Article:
From Lemma 1, we can know that α*decreases as k increases. While from Proposition 1, the objective function gets the optimal value at the end point (k → 0 or k = 1). Thus, when the orientation of the principal is conservative (k = 1), principal will pay more attention to traditional business profits. At this moment, continuously reducing fixed wage is the optimal choice for principal. Because of the constraints of limited liability, α ≥ 0, as k increases, α* = 0 at last. When the principal wants to innovate (k → 0), from Proposition 2, the optimal is negative. When k → 0. At this moment, the conventional task is not motivated; the profits of the principal and agent depend on the agent’s innovative efforts (e2). Because of the uncertainty of the innovation, the principal will not determine the profits of the agent solely by innovative achievements sharing coefficient (λ), thus there must be α* > 0. If assume that β ≥ 0 reasonably, then the optimal explicit contract given by principal to agent is (α, 0). When the principal’s orientation is conservative (k = 1), the optimal explicit contract given by the principal to the agent is (0, β). In reality, the enterprise recruitment pays more attention to whether the employees’ values are in consistent with the enterprises’. Employees who are willing to take risks are welcomed by enterprises encouraging innovation. Through different compensation designings, enterprises can easily find employees meeting its own culture. As the enterprise grows, it can get more and more innovative employees together. It is the opposite case for enterprises under the traditional culture.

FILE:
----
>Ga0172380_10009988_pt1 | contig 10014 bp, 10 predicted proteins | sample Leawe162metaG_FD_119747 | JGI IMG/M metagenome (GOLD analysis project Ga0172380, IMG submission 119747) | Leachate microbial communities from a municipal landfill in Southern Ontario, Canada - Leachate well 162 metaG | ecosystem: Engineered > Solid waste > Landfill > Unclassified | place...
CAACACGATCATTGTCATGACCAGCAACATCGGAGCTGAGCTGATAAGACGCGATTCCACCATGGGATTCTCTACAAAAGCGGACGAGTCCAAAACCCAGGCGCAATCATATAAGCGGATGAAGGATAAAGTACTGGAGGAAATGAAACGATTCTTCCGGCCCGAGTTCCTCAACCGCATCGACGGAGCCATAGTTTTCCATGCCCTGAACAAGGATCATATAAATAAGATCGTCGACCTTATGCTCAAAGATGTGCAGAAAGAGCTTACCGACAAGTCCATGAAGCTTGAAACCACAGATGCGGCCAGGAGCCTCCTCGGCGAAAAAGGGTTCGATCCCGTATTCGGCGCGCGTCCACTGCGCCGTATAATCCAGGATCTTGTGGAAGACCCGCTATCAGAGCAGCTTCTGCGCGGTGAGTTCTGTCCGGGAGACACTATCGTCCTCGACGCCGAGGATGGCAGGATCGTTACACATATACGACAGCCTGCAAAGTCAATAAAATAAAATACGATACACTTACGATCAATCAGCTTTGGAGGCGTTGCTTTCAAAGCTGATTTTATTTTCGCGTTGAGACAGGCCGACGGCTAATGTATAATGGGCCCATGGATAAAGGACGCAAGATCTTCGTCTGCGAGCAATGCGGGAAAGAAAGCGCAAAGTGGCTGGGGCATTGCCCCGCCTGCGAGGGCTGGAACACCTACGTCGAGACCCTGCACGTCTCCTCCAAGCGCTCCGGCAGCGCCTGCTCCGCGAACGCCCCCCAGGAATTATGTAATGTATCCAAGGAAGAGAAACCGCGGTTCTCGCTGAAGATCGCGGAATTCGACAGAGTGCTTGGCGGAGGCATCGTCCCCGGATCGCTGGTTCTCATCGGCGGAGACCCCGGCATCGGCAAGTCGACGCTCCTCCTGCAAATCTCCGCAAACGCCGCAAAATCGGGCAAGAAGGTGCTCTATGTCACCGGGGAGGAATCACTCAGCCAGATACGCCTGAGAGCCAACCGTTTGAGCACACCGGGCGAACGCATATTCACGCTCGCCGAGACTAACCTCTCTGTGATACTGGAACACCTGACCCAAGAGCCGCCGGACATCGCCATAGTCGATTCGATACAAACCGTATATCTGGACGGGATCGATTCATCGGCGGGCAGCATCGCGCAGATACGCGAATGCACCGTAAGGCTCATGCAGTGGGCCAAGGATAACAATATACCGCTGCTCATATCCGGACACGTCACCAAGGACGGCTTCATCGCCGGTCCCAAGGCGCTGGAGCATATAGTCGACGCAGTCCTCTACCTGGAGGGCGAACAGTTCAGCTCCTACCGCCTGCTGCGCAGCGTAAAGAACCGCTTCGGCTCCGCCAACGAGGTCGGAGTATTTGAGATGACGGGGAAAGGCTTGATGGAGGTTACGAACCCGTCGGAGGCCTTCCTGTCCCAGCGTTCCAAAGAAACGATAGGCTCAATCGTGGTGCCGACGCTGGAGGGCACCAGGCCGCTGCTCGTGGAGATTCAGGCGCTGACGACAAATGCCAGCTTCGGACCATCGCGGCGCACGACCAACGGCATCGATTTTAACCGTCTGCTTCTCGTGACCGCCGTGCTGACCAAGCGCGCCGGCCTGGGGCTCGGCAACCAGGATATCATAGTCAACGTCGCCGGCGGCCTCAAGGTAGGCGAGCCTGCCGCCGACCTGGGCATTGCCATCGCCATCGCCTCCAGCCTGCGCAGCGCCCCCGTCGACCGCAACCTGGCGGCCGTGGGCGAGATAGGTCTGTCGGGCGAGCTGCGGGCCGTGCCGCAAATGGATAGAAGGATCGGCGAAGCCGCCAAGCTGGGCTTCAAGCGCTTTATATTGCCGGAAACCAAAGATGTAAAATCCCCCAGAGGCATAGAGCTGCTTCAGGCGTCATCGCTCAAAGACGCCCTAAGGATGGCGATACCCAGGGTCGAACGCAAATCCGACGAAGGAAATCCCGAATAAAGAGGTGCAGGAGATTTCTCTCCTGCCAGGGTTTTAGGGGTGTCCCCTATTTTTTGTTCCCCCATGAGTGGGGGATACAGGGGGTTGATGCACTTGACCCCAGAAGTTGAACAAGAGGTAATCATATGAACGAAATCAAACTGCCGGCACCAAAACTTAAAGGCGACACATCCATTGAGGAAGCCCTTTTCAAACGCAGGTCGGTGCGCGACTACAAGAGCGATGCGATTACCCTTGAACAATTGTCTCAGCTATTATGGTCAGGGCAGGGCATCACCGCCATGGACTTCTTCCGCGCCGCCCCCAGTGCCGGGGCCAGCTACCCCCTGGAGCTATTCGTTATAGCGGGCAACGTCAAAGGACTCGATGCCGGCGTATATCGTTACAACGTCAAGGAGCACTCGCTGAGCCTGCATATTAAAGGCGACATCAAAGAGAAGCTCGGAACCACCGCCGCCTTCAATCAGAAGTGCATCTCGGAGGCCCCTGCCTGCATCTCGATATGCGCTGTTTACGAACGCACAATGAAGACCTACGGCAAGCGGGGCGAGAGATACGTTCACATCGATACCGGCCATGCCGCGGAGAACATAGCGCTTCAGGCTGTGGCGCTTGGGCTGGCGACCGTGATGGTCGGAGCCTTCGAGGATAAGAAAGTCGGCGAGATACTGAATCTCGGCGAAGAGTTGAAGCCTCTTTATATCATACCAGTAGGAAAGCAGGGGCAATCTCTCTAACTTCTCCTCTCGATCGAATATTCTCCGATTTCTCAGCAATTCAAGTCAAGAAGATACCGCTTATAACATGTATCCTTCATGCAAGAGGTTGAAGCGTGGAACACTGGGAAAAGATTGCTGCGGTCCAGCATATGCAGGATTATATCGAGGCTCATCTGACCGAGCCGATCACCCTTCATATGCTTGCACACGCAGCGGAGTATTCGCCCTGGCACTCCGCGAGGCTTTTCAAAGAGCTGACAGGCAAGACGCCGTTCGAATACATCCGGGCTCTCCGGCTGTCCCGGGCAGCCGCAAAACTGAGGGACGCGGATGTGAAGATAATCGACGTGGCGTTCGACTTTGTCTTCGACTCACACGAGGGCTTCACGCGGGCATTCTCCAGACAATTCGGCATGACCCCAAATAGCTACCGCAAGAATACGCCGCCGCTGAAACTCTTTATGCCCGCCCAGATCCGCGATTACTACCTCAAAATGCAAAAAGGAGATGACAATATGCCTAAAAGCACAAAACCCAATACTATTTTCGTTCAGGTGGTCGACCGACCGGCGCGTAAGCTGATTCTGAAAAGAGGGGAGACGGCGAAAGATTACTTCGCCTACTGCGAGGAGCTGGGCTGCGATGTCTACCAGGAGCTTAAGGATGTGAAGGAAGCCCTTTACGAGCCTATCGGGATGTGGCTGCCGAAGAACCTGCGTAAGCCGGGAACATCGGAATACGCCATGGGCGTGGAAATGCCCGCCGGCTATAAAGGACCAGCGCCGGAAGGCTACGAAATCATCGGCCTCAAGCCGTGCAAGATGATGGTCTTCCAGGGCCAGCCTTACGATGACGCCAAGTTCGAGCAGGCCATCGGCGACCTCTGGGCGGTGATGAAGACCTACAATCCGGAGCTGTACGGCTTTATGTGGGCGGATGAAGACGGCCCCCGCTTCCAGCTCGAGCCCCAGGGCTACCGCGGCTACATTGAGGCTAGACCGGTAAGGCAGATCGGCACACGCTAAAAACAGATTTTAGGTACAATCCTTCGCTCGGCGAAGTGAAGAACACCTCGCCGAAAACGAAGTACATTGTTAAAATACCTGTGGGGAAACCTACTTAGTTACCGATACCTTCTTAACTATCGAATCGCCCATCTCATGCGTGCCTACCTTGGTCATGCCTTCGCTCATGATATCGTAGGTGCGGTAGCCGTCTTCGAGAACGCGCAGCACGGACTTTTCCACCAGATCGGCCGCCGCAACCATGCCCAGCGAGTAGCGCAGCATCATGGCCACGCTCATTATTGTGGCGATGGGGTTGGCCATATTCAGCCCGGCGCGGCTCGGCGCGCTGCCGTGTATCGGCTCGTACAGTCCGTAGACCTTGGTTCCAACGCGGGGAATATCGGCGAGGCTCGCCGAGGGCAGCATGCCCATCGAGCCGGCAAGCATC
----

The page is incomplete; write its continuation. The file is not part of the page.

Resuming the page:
3.2. The Influence of Innovative Achievement Sharing Coefficient on Effort Level and Profits

Proposition 3 Under the previous assumptions, suppose all the other parameters unchanged, as λ increases, the agent is more reluctant to engage in innovative activities, the effort level of the innovative task will continuously decrease, the motivation of conventional business is strengthened. On the contrary, the effort level of conventional task will increase constantly.